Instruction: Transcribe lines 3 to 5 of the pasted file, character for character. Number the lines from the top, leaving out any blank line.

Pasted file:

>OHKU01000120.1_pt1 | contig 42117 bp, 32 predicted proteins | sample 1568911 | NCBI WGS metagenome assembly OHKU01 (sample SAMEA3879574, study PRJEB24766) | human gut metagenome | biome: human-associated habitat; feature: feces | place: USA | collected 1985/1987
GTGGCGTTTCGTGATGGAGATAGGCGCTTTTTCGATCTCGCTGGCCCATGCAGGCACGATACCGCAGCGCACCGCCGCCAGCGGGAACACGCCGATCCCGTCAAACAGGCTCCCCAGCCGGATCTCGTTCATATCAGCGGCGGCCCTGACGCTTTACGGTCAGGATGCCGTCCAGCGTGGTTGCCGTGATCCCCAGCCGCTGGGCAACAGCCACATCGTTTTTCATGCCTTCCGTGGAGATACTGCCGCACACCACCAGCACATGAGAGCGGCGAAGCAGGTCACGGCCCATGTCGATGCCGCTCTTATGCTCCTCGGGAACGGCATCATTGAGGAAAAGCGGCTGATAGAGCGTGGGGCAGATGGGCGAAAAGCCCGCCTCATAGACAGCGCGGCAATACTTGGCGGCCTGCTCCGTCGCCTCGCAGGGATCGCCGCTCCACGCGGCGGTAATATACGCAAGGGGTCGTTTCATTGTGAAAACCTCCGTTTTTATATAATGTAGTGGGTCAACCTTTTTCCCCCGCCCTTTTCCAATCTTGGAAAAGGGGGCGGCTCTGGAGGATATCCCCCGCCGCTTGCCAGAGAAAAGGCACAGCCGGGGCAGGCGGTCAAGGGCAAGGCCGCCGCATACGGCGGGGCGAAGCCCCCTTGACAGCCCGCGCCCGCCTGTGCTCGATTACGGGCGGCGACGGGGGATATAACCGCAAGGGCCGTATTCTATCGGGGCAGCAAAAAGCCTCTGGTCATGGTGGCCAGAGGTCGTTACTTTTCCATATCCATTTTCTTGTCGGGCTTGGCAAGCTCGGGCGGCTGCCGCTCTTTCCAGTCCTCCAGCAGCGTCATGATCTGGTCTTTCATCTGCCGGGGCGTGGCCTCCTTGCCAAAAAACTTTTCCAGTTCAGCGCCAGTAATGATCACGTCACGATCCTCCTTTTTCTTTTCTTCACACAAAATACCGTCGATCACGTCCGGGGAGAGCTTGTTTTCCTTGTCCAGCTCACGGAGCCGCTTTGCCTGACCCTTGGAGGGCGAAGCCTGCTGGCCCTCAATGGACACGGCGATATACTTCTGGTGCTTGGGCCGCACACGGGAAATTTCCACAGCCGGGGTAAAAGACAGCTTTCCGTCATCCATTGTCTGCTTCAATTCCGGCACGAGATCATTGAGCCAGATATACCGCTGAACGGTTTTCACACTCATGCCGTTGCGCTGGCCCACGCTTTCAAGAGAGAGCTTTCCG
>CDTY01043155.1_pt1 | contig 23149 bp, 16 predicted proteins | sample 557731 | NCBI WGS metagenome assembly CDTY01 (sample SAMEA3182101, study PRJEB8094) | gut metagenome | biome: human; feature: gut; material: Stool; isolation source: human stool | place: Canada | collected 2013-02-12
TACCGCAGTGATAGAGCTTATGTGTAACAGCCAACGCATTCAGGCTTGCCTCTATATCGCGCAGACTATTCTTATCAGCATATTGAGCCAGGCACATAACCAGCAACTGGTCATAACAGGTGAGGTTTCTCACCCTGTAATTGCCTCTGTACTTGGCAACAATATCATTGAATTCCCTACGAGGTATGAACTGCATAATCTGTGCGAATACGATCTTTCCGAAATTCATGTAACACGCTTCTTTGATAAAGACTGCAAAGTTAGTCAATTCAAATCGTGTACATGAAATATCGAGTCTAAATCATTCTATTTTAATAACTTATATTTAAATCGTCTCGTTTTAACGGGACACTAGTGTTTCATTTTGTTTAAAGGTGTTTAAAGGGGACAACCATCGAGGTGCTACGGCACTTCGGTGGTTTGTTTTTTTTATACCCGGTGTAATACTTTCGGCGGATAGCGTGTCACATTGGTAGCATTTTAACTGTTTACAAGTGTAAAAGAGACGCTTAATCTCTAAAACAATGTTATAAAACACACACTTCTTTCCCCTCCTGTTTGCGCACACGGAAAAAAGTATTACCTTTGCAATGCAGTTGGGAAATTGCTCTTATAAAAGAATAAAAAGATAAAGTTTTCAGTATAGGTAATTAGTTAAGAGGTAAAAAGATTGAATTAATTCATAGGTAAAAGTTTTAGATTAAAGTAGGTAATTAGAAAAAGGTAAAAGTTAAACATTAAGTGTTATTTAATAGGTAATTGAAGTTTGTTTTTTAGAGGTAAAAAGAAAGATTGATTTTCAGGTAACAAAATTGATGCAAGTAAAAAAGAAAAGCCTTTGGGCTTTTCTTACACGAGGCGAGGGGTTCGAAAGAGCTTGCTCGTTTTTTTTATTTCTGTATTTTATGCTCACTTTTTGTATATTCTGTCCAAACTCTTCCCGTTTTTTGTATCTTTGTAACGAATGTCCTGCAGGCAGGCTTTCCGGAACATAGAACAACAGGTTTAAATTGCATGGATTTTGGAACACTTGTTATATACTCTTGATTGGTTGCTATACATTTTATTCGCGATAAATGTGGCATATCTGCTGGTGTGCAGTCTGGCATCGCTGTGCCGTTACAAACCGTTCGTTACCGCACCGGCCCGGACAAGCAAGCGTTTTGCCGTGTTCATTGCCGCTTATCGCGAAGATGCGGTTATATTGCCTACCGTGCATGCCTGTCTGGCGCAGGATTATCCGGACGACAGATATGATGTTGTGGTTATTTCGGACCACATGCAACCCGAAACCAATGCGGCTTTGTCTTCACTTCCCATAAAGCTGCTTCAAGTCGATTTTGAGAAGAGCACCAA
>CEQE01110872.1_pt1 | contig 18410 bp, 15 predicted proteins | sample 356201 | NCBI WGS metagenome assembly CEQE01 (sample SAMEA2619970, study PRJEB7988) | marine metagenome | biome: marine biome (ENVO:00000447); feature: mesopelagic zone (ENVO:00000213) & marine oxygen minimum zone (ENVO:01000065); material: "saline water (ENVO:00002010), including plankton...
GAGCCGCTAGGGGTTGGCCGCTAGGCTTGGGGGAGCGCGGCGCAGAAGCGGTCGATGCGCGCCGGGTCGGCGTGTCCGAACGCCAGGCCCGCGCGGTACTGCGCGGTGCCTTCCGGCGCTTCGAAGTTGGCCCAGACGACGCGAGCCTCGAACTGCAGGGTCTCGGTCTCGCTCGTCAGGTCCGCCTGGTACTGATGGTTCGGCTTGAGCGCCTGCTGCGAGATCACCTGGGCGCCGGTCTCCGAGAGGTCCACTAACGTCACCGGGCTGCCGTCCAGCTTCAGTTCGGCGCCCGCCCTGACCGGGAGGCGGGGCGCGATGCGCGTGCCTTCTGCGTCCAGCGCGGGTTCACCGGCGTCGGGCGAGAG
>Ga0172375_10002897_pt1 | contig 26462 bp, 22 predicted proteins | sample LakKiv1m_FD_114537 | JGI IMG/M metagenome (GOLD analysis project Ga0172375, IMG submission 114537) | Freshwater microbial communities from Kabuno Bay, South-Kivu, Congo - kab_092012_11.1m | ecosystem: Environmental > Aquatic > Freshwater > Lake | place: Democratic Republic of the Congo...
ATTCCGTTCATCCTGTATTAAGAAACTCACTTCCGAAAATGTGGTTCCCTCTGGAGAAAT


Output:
>CDTY01043155.1_pt1 | contig 23149 bp, 16 predicted proteins | sample 557731 | NCBI WGS metagenome assembly CDTY01 (sample SAMEA3182101, study PRJEB8094) | gut metagenome | biome: human; feature: gut; material: Stool; isolation source: human stool | place: Canada | collected 2013-02-12
TACCGCAGTGATAGAGCTTATGTGTAACAGCCAACGCATTCAGGCTTGCCTCTATATCGCGCAGACTATTCTTATCAGCATATTGAGCCAGGCACATAACCAGCAACTGGTCATAACAGGTGAGGTTTCTCACCCTGTAATTGCCTCTGTACTTGGCAACAATATCATTGAATTCCCTACGAGGTATGAACTGCATAATCTGTGCGAATACGATCTTTCCGAAATTCATGTAACACGCTTCTTTGATAAAGACTGCAAAGTTAGTCAATTCAAATCGTGTACATGAAATATCGAGTCTAAATCATTCTATTTTAATAACTTATATTTAAATCGTCTCGTTTTAACGGGACACTAGTGTTTCATTTTGTTTAAAGGTGTTTAAAGGGGACAACCATCGAGGTGCTACGGCACTTCGGTGGTTTGTTTTTTTTATACCCGGTGTAATACTTTCGGCGGATAGCGTGTCACATTGGTAGCATTTTAACTGTTTACAAGTGTAAAAGAGACGCTTAATCTCTAAAACAATGTTATAAAACACACACTTCTTTCCCCTCCTGTTTGCGCACACGGAAAAAAGTATTACCTTTGCAATGCAGTTGGGAAATTGCTCTTATAAAAGAATAAAAAGATAAAGTTTTCAGTATAGGTAATTAGTTAAGAGGTAAAAAGATTGAATTAATTCATAGGTAAAAGTTTTAGATTAAAGTAGGTAATTAGAAAAAGGTAAAAGTTAAACATTAAGTGTTATTTAATAGGTAATTGAAGTTTGTTTTTTAGAGGTAAAAAGAAAGATTGATTTTCAGGTAACAAAATTGATGCAAGTAAAAAAGAAAAGCCTTTGGGCTTTTCTTACACGAGGCGAGGGGTTCGAAAGAGCTTGCTCGTTTTTTTTATTTCTGTATTTTATGCTCACTTTTTGTATATTCTGTCCAAACTCTTCCCGTTTTTTGTATCTTTGTAACGAATGTCCTGCAGGCAGGCTTTCCGGAACATAGAACAACAGGTTTAAATTGCATGGATTTTGGAACACTTGTTATATACTCTTGATTGGTTGCTATACATTTTATTCGCGATAAATGTGGCATATCTGCTGGTGTGCAGTCTGGCATCGCTGTGCCGTTACAAACCGTTCGTTACCGCACCGGCCCGGACAAGCAAGCGTTTTGCCGTGTTCATTGCCGCTTATCGCGAAGATGCGGTTATATTGCCTACCGTGCATGCCTGTCTGGCGCAGGATTATCCGGACGACAGATATGATGTTGTGGTTATTTCGGACCACATGCAACCCGAAACCAATGCGGCTTTGTCTTCACTTCCCATAAAGCTGCTTCAAGTCGATTTTGAGAAGAGCACCAA
>CEQE01110872.1_pt1 | contig 18410 bp, 15 predicted proteins | sample 356201 | NCBI WGS metagenome assembly CEQE01 (sample SAMEA2619970, study PRJEB7988) | marine metagenome | biome: marine biome (ENVO:00000447); feature: mesopelagic zone (ENVO:00000213) & marine oxygen minimum zone (ENVO:01000065); material: "saline water (ENVO:00002010), including plankton...